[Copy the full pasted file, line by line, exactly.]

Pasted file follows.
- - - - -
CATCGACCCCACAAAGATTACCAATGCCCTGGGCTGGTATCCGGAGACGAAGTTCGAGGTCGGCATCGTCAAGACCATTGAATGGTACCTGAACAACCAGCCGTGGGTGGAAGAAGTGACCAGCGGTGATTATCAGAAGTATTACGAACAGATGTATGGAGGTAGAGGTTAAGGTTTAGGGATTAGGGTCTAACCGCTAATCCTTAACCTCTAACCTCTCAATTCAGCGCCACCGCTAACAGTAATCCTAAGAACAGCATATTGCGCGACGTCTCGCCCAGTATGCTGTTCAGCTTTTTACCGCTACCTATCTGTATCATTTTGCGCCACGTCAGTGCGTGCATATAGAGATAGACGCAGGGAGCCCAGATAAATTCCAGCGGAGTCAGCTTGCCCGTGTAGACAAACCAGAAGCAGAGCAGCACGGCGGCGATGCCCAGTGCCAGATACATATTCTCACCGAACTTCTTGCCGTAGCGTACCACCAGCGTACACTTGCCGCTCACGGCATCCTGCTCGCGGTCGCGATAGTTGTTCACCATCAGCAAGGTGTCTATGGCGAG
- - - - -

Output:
CATCGACCCCACAAAGATTACCAATGCCCTGGGCTGGTATCCGGAGACGAAGTTCGAGGTCGGCATCGTCAAGACCATTGAATGGTACCTGAACAACCAGCCGTGGGTGGAAGAAGTGACCAGCGGTGATTATCAGAAGTATTACGAACAGATGTATGGAGGTAGAGGTTAAGGTTTAGGGATTAGGGTCTAACCGCTAATCCTTAACCTCTAACCTCTCAATTCAGCGCCACCGCTAACAGTAATCCTAAGAACAGCATATTGCGCGACGTCTCGCCCAGTATGCTGTTCAGCTTTTTACCGCTACCTATCTGTATCATTTTGCGCCACGTCAGTGCGTGCATATAGAGATAGACGCAGGGAGCCCAGATAAATTCCAGCGGAGTCAGCTTGCCCGTGTAGACAAACCAGAAGCAGAGCAGCACGGCGGCGATGCCCAGTGCCAGATACATATTCTCACCGAACTTCTTGCCGTAGCGTACCACCAGCGTACACTTGCCGCTCACGGCATCCTGCTCGCGGTCGCGATAGTTGTTCACCATCAGCAAGGTGTCTATGGCGAG